[xclusiv] S&P Report 12th February 2024


Market Commentary:

Millions around the world eagerly prepare for Lunar New Year, marking the first new moon of the lunar calendar and kicking off the 15-day Spring Festival on February 10th. This year, the powerful Wood Dragon graces the Chinese zodiac, bringing its legendary luck and vibrant energy. After navigating challenging times, many hope the Dragon’s spirit will usher in a year of growth, resilience, and success.

However, amidst these preparations, China’s recent robust commodity imports raise questions about their sustainability in light of the upcoming holiday. Iron ore imports witnessed a particularly strong start in January, reaching a near-record high of 112.57 million metric tons, just shy of the July 2020 peak of 112.64 million tons. Seaborne thermal coal imports also started 2024 on a positive note, estimated at 27.9 million tons for electricity generation. Though lower than December’s 31.7 million tons, this figure remains significantly higher than January 2023’s 20.85 million tons and reflects a continuing trend of strong coal arrivals. Similarly, LNG imports saw a winter boost, with estimated arrivals in January reaching 7.77 million tons. Both December and January figures surpassed the previous year by 12.1% and 28%, respectively, highlighting a noticeable increase. While these figures signal a promising start to 2024, the looming Lunar New Year holiday introduces uncertainty. Many factories and ports shut down during this period, potentially impacting import activity. Whether the January momentum can be sustained remains to be seen.

Leaving China aside, let’s shift our focus to India and the International Energy Agency’s (IEA) recent predictions. In its report, the IEA forecasts a substantial expansion of India’s role in global oil markets over the next decade, driven by robust economic, population, and demographic growth. This surge is expected to make India the largest source of global oil demand growth. Slowing growth in developed economies and China opens the door for India to assume this leading position between now and 2030. To meet this anticipated rise in domestic oil demand, Indian oil companies are investing heavily in the refining sector. Over the next seven years, they are expected to add 1 million barrels per day (b/d) of new refinery distillation capacity, surpassing any other country except China.

The age profile of global fleets have shifted significantly, highlighting contrasting trends between tankers and bulkers. The tanker fleet witnessed modest growth of just 1.7%, adding only 141 new vessels due to the historically low orderbook and subdued freight rates prior to February 2022. This translated to an aging fleet, with vessels aged 0-5 years decreasing by 10%, those between 6-15 years declining by 7%, and those exceeding 15 years surging by 20%. Conversely, the dry bulk fleet experienced substantial growth driven by a steadily rising orderbook, with 488 new vessels joining the fleet (a 3.4% year-over-year increase). Younger bulkers dominated the additions, with the 0-5 year age group expanding by almost 11%, while the 6-15 year group saw a slight reduction. While vessels older than 16 years grew by 12%, their overall share remained smaller compared to the tanker fleet. This divergence highlights the differing dynamics at play in each sector, with tankers facing limited expansion and aging vessels, while dry bulk enjoys robust growth and a younger fleet profile.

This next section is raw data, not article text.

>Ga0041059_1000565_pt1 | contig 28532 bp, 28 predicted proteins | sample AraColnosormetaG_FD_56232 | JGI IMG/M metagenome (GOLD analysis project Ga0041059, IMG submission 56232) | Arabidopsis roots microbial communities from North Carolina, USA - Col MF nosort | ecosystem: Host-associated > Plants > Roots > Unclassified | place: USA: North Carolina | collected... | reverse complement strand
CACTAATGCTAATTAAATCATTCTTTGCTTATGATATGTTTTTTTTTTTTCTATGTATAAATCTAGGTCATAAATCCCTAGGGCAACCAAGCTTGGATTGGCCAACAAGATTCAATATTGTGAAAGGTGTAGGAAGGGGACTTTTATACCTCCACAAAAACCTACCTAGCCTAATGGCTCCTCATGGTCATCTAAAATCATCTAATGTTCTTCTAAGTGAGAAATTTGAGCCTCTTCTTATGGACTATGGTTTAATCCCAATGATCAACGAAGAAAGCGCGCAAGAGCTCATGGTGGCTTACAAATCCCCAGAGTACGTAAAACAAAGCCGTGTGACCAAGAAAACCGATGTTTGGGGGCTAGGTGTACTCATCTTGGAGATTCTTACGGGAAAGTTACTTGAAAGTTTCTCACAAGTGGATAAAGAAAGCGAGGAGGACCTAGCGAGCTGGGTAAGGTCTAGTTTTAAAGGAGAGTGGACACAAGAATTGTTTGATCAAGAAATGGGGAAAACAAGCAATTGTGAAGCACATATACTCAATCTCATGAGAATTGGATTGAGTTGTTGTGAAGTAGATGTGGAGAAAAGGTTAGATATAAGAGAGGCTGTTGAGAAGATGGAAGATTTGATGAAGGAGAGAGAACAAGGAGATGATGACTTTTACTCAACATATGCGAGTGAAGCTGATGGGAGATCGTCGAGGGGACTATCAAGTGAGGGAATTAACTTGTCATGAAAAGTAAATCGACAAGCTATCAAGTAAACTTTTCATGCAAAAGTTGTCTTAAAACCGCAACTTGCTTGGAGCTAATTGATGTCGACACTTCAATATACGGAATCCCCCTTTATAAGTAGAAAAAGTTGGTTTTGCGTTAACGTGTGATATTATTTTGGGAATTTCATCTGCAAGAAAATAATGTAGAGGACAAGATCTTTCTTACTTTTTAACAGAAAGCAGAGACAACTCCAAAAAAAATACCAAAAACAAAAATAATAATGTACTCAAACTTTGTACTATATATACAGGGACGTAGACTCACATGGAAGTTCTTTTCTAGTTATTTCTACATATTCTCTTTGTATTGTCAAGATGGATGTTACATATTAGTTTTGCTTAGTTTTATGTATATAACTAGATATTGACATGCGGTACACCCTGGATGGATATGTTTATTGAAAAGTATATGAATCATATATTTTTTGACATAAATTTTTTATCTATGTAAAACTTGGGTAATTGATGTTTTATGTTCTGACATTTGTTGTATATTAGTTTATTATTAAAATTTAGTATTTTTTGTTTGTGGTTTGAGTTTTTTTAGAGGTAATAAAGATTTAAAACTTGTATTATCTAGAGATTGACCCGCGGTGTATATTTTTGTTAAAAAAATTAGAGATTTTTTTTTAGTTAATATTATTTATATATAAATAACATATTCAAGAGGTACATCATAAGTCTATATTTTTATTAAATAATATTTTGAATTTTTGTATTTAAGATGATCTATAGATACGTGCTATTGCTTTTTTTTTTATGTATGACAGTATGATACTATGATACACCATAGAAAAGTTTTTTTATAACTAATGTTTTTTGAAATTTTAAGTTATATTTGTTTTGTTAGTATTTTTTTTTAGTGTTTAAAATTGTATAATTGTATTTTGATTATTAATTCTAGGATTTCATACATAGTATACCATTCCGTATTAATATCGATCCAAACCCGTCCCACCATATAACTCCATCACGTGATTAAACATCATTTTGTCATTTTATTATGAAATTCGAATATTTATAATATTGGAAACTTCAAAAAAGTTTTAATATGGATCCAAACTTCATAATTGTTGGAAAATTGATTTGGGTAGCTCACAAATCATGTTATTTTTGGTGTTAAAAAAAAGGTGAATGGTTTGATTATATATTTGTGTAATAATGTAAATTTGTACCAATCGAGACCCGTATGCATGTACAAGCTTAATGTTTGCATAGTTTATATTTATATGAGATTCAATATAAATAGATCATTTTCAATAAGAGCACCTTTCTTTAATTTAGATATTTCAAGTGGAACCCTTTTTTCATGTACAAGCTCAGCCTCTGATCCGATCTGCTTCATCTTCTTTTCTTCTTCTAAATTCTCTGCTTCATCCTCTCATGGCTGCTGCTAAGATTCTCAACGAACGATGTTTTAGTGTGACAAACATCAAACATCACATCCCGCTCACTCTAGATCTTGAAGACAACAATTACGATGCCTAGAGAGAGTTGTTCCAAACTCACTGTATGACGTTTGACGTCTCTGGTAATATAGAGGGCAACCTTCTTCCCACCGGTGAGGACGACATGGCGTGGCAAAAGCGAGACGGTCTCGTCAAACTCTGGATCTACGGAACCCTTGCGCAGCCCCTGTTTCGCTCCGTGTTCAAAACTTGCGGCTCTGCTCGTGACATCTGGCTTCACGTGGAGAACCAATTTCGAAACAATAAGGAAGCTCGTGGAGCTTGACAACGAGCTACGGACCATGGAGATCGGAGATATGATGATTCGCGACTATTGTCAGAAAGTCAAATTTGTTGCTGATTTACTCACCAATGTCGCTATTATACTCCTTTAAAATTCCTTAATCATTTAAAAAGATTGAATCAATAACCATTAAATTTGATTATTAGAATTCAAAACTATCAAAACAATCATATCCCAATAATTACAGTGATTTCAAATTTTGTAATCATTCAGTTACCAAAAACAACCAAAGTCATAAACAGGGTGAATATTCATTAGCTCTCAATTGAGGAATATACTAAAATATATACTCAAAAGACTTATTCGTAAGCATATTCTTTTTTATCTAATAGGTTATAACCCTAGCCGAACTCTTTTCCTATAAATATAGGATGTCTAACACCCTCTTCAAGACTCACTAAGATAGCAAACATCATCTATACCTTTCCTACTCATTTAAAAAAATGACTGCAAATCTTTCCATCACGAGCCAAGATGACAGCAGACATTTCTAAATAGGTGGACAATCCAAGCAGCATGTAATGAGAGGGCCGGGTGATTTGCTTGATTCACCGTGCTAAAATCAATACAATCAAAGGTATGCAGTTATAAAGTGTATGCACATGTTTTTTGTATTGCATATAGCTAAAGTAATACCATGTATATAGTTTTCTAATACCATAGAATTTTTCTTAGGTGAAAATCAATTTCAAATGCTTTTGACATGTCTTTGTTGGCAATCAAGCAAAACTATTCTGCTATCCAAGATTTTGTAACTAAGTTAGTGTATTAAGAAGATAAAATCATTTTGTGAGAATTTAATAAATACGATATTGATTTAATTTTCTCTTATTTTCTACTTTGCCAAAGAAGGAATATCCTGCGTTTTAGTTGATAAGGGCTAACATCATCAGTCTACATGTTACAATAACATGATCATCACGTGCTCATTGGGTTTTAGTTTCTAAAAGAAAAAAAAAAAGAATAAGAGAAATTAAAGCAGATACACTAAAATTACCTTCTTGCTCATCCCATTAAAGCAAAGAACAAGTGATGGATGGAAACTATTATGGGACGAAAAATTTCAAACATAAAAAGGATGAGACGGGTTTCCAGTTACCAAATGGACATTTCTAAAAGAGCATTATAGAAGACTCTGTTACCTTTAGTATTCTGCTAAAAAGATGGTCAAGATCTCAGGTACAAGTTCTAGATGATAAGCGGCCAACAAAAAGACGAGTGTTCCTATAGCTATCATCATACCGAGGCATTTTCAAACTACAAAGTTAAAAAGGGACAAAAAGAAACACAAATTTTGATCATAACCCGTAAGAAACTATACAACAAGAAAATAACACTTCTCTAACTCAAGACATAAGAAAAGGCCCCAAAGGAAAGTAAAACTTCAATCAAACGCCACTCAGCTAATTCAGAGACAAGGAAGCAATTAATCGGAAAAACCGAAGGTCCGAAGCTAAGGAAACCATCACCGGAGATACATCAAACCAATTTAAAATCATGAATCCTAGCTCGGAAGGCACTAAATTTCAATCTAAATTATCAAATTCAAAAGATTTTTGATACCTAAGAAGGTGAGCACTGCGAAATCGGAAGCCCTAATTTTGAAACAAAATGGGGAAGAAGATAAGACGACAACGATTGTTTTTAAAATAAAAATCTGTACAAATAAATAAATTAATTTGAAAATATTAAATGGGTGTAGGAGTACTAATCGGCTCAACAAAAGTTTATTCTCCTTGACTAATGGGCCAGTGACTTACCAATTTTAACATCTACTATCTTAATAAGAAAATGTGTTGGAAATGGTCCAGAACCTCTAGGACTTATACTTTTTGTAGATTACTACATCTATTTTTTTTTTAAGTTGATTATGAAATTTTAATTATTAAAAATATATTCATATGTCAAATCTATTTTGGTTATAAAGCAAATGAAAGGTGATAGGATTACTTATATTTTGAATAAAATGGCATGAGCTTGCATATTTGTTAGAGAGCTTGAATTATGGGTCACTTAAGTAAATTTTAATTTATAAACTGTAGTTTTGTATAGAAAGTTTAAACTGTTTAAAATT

Sale and Purchase


Strong preference on the Newcastlemax/ Capesize sectors continues, with a total of 9 sales this week, almost half of total bulk carrier sales. On the Newcastlemax sector, the Scrubber fitted “Solar Nova” – 209K/2021 New Times, the “Solar Oak” – 209K/2021 New Times, the “Solar Pride” – 209K/2020 SWS and the “Solar Quantum” – 209K/2020 SWS were sold for USD 66 mills each (2021 blt units) & USD 65 mills each (2020 blt units) to Greek buyers. On the same sector, 2020 Bulkers sold the Scrubber fitted “Bulk Seoul” – 208K/2019 New Times and the “Bulk Shanghai” – 208K/2019 New Times for USD 127.5 mills enbloc. Greek buyers acquired the Capesize “Kinokawa Maru” – 181K/2013 Imabari for USD 33.5 mills. On the Kamsarmax sector, the “Vincent Trader”- 82K/2019 Jiangsu Hantong was sold for USD 31.25 mills basis TC attached till June 2024 to Chinese buyers. Chinese buyers acquired also the Panamax “Great Venture” – 77K/2008 Oshima for excess USD 14 mills. On the Supramax sector, the “Super Henry” – 55K/2008 Kawasaki was gone for USD 15 mills to Indonesian buyers, a new benchmark for that category.  Last but not least, the Handysize “Nordic BC Munich” – 35K/2012 Jiangdong found new owners for USD 13.95 mills.


MR2 dominates on the tanker S&P activity this week with a total of 6 vessels changing hands (50% of total tanker sales this week). The Scrubber fitted Suezmax “Front Thor” – 157K/2010 Jiangsu Rongsheng was sold for USD 45.5 mills. On the LR2 sector, clients of Union Maritime acquired the “Sks Darent”- 119K/2011 Hyundai Samho and the “Sks Driva”- 119K/2010 Hyundai Samho were sold for USD 52 mills each, while the Scrubber fitted Aframax “Koro Sea”- 106K/2008 Namura was sold for excess USD 40 mills to Vietnamese buyers. On the MR2 sector, the “Dong-A Triton” – 50K/2015 HMD changed hands for USD 37.5 mills. On the same sector, the “Hansa Oslo”- 51K/2007 STX found new owners for USD 22 mills. Finally, the MR1 “Cape Camden” – 38K/2009 HMD and the “Cape Corfu” – 38K/2009 HMD were sold for excess USD 22 mills each to Greek buyers, basis SS/DD due.

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